I actually started thinking about this blog entry around noon today. I took the day off from work, but it wasn't under the happiest of circumstances. Yesterday afternoon, I got into my car at the Metro station and powered down my driver's side window. It started making a grinding noise near the end, and I put it out of my mind until the A/C had cooled my car down and I tried - and failed - to get the window back up. So at 10:15 this morning, I drove the 20 minutes to the only mechanic I was familiar with in the area to get things straightened out. Considering that I'd just agreed to pay $100 just for the privilege of having my driver's door pulled apart and looked at, I was dreading the estimate. I also had a quandary; how to occupy the hours until my car was ready?
Fortunately I was in Columbia, practically the progenitor of suburban clutter. My first destination was somewhat practical, as I walked right down the street to the MVA Express. My drivers' license needed renewing, and I was running out of time. Surprisingly, the "Express" part of MVA Express was apt; I was in and out in under thirty minutes. As midday was approaching and the sun beat down upon me, I swung back to the Auto Services Park (yes, there truly is such a thing, and it's not as fun as it sounds) and saw that my car hadn't yet moved. So I popped into the convenience store and bought an iced tea, and drank it down as I crossed the expressway to do some shopping. My destination was Target, for some cheap baseball cards. Shocking, no?
This was when I started thinking about what an unusual day it was for me. I only started driving four-and-a-half years ago, but in that time I've become very dependent upon the notion of coming and going of my own free will. Here I was scrambling across high-traffic streets and wandering in and out of air-conditioned stores just to pass the time until I could go home again. It was kind of fun, in a bizarre way, doing something out of the ordinary. I thought about Grant Jackson, and how he often looked downright distressed on his cards: frowning at worst, grimacing at best. It seemed that his mind was a million miles away, worrying about not only what would happen if he didn't get the current batter out, but whether he'd remembered to mail the mortgage check, and what about that mole on his neck - was it getting bigger? What were the guys laughing about when he entered the clubhouse that morning? I decided that Grant Jackson probably just needed to take a good long walk to clear his head of all doubts, worries and fears.
My ambling path took me to Toys 'R Us, where I gawked at a fairly disappointing crop of baseball cards as well as some board games and WWE action figures. Next was Target, where I was annoyed to find the $1.59 markdown box full of packs of football, basketball, and hockey cards. I settled on a $4 package of 100 random cards, deciding that my purchase should be just as random as the rest of my day. As I made my way to the checkout lanes, I noticed a young man in a Sammy Sosa Orioles tee that I hope was some sort of ironic fashion statement. Next was Dick's Sporting Goods, where I didn't stay long. I couldn't believe they charged as much as $32 for some of their O's hats, and their staff was overly friendly. My final attempt to keep the clock moving was a quick sweep through Gamestop, where staff and customers alike were speaking of the upcoming Madden launch in excited yet reverential tones. So I gave up, found a nice seat in the shade of an umbrella outside of Starbucks, and called my sister. She was clearly bored out of her mind at work, and we had an entertaining conversation until my phone alerted me that I had another call. It was...the auto shop.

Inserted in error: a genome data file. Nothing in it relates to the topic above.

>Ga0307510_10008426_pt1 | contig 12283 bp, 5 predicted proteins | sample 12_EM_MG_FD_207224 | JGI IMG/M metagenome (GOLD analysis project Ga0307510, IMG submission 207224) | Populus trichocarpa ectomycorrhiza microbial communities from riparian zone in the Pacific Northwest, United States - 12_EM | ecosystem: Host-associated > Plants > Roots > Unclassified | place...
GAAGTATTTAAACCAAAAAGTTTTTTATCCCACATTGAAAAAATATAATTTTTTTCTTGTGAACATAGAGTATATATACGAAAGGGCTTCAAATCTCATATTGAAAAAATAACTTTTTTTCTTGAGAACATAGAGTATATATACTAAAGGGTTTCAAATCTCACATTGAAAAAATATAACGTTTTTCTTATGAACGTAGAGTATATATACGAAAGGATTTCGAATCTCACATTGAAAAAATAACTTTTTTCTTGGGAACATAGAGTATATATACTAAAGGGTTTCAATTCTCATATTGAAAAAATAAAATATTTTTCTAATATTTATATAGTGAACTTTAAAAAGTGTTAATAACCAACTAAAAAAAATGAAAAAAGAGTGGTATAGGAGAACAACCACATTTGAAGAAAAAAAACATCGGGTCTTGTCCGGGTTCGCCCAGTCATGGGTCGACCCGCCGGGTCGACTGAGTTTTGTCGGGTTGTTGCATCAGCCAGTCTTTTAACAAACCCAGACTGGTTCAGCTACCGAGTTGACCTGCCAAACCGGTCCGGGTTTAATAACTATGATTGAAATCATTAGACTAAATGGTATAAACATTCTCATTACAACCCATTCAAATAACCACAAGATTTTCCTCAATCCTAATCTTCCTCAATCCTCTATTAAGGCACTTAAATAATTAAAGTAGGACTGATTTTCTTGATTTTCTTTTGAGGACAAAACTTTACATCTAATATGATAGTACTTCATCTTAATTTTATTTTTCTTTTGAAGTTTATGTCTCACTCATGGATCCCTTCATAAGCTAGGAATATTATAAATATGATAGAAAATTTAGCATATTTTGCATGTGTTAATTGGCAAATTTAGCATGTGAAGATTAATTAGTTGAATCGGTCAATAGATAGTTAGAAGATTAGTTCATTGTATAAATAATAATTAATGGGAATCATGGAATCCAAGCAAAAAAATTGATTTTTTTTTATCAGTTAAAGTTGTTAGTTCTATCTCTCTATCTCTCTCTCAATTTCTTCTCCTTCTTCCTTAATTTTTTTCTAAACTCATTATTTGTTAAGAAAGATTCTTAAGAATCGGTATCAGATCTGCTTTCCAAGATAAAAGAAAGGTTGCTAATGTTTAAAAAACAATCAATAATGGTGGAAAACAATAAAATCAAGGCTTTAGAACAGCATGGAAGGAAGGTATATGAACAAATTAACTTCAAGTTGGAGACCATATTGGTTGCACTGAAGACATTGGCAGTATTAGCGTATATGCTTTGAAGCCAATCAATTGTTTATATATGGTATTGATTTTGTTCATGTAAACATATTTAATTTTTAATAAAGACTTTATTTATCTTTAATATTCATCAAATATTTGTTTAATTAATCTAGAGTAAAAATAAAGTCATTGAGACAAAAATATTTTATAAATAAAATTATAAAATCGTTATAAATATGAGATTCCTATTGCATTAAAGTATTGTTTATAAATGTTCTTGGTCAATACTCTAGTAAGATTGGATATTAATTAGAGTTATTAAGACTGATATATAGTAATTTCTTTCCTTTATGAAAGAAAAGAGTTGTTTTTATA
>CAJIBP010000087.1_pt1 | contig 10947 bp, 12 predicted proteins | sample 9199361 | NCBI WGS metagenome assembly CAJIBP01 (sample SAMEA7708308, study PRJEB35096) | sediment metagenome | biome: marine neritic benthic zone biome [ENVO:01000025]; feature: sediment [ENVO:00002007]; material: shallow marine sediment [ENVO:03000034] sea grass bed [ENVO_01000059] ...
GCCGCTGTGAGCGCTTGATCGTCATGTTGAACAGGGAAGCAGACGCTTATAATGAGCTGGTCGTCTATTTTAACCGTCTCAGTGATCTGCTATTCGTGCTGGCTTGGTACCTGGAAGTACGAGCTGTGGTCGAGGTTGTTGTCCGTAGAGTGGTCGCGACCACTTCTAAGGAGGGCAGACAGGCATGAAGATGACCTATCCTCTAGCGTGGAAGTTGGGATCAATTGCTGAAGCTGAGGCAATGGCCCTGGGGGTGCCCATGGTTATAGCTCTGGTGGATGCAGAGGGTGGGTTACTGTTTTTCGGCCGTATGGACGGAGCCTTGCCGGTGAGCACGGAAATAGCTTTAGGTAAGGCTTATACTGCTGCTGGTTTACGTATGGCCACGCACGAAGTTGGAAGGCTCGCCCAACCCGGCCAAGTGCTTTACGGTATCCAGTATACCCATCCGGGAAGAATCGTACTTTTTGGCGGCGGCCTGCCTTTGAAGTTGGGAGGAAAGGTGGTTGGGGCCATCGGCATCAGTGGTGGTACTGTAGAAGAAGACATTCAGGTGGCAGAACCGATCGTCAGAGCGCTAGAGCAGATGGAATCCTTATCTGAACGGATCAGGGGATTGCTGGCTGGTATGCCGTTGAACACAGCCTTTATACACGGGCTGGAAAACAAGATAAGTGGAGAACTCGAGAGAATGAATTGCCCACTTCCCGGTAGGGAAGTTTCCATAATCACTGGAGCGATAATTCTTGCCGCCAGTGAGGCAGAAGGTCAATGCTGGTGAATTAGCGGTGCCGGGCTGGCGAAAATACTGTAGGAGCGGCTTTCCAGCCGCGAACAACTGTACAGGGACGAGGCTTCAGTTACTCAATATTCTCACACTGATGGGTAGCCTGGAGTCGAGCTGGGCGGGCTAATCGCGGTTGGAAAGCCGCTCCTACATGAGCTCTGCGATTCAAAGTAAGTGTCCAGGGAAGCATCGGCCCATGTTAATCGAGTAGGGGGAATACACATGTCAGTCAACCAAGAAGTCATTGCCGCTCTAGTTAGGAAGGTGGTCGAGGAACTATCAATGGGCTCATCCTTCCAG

To start with, you should know that I often misunderstand or mis-hear things that people say to me, especially if they speak quickly and/or quietly. That being said, the connection seemed bad (no fault of my phone, which was five bars strong) and the mechanic half-mumbled a cost of $460. Ouch. He also said something about the regulator, one of those terms that grease monkeys make up to confuse the automotive-illiterate. Anyway, assuming my car was repaired, I told him I'd be there to get it in a few minutes. When I arrived, he told me I'd have to wait a few minutes for them to put the car back together, which seemed odd. When he pulled my car around and gave me the bill for $94.50, I knew something was wrong. He asked if I'd just be covering the window with plastic, so I voiced my confusion. I had intended for the car to be repaired, and they'd just put it back together as is. He insisted that he'd just given me the estimate, and that I'd told him I'd come get the car, indicating that I didn't want the work done. So here I was with my window still wide open (not ideal for security or weather), and he was telling me that I could bring it in on Monday, thereby wasting more of my time and gas and money (it would be another $100 in labor to open the panel back up, but he was oh-so-kindly offering to cut that fee in half). I paid my bill and headed home confused and angry.
So now I sit here with conflicting opinions. Part of me thinks that Grant Jackson was right to seem so troubled; the next irritating dilemma is always just around the corner. But by and large, that runs counter to the way I live my life. I'm often prone to quick bursts of anger and pervasive cynicism, but I generally let my sense of humor and a laissez-faire attitude win out. My vagabond's morning was just productive enough that I should feel like I got something out of this mixed-up day.
Maybe I'll just sleep on it tonight, and sort things out over the weekend.